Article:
Well, it was very hard for me to ask her, but I eventually did, one day while we were alone. She said that she had had a crush on me for a long time, and she certainly was interested in exploring if we should get more deeply involved or not. I wanted to kiss her, but she rushed out of the room, and I didn't see her again until the next day. She told me rather formally then that we were going to have to behave like fellow engineers while working together or she couldn't keep working with me. I was a little puzzled and asked her if that meant that we shouldn't get more deeply involved. She explained, no, but that we shouldn't get more deeply involved while working on our projects; we had to separate the two, and we needed to follow the Community way. I must admit that it was sometimes difficult to separate the two. One time we were working together on our blueprints at the same desk, planning the work for the following week, and I noticed her hand and began to admire it without saying a word, and she suddenly fled the room. On another occasion, while we were outdoors and she was wearing a light top and shorts, I suddenly found myself having some kind of mental orgasm, and I had to leave her, as the feeling was too strong.

It was not a good time to be taking the courtship class, as we were working on our buildings, and Cave was a three-mile walk away and in another world. However, we finally agreed to use an off day each week to walk down to Cave to take the class there. The expression "take a class" means something different in the Community from nearly everywhere else, as the people in the Community take classes all the time -- practically whenever they begin an endeavor which requires new skills. There was no classroom full of students, just Brenda, me, our mentor, a few books, and a lot of mimeographed material. The purpose of the courtship class was to explore how compatible we really were. We took various personality tests, elaborated on paper our goals in life, listed the things we liked and disliked or liked least about each other, acted out various scenarios, and then looked at ways of improving verbal communication.

Our verbal communication with one another was an area in which we had fallen short before taking the class. I had been in some of their encounter groups before, but it was initially very difficult to be completely honest with Brenda, as I was afraid that my candor would drive her away. She later told me that she had the same fear. Instead, as we stripped away the shell, we began to get closer. We realized, very humbly, that many of our feelings towards each other had been based on physical desire, not on real understanding. Still, we were agreeing on the important matters and forming a much stronger relationship, and we found that we liked each other even more than before. So, we decided to take the next step and started taking the pre-marriage instruction.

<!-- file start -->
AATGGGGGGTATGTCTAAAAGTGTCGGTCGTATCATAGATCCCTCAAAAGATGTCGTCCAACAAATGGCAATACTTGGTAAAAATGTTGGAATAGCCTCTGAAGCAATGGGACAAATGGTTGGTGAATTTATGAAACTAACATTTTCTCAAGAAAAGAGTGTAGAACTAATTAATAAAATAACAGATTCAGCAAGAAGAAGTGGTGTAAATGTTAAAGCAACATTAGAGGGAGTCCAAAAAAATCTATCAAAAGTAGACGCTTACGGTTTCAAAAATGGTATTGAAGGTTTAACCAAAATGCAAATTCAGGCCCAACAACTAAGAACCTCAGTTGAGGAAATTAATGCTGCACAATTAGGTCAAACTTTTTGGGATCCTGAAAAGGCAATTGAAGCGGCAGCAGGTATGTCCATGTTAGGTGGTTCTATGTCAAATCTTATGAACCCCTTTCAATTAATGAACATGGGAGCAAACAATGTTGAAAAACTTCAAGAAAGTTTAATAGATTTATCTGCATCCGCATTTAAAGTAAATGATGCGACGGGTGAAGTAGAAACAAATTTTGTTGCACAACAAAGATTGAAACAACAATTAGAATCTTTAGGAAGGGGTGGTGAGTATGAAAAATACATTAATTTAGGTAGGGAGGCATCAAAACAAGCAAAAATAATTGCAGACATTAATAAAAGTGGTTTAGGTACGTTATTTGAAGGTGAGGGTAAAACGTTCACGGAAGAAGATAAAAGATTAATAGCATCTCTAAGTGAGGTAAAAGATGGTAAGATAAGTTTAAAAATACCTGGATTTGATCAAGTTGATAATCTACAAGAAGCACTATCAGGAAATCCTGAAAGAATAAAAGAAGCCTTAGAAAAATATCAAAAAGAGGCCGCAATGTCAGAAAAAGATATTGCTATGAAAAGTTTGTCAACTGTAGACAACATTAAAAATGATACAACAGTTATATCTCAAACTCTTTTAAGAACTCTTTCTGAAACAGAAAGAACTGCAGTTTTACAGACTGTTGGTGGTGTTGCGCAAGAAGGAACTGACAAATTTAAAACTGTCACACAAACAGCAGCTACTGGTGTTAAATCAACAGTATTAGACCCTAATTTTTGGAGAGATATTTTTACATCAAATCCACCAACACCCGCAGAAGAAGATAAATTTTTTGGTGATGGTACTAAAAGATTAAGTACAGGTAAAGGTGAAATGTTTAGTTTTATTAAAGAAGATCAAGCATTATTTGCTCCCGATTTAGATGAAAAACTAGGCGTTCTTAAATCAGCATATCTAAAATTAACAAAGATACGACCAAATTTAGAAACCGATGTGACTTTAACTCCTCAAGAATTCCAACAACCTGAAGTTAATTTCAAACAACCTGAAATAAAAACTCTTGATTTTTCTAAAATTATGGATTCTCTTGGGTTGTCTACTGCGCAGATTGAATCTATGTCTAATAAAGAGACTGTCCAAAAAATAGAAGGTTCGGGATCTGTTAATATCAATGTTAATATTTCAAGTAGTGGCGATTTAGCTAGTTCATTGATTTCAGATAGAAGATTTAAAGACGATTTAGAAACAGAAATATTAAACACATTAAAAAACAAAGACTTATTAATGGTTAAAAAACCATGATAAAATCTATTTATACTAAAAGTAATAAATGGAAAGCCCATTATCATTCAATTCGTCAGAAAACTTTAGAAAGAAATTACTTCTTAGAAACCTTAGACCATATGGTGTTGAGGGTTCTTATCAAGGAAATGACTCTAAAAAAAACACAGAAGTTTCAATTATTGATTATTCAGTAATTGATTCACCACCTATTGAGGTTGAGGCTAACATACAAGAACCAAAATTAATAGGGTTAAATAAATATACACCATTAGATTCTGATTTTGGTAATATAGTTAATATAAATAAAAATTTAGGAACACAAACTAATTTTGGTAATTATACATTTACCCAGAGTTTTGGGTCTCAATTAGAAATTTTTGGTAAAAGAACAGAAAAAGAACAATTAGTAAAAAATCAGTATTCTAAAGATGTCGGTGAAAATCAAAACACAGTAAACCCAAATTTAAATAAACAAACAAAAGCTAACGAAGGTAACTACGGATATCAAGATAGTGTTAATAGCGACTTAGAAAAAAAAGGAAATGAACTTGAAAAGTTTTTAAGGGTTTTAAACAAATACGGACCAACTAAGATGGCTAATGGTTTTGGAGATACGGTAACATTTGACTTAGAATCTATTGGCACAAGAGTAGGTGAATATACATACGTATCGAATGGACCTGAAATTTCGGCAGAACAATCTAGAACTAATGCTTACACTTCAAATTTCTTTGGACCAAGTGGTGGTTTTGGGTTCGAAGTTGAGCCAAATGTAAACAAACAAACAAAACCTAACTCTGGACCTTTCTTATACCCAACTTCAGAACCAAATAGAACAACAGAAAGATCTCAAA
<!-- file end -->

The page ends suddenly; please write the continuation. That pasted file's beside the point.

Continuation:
With this phase, we began physical intimacy. Believe it or not, we actually received a long set of instructions about holding hands. However, I found that one could be sensitive, sensual, and communicative through hand-holding and casual touching, something I never would have known otherwise. When we were told that our next instructions would be about kissing, I wanted to say, "Wait! I've kissed a girl before," but I did not. Directions for kissing including watching our mentor and her husband kiss. These instructions taught me that I had a great deal to learn. I did ask, after the lesson was over, "Are you going to give us instructions for everything?" And the answer was yes. The Community felt that one cause of unhappy marriages was that the partners were not physically satisfying each other, so instructions included every aspect of sexual conduct, although most techniques would be explained and not acted out. Of course, we would receive advanced instructions only after we were married. I asked what they would do with couples who had already gotten past the advanced instructions, and we were told that they commonly instructed those new to the Community in all these things, and it often was more of a revelation for them than it was for beginners.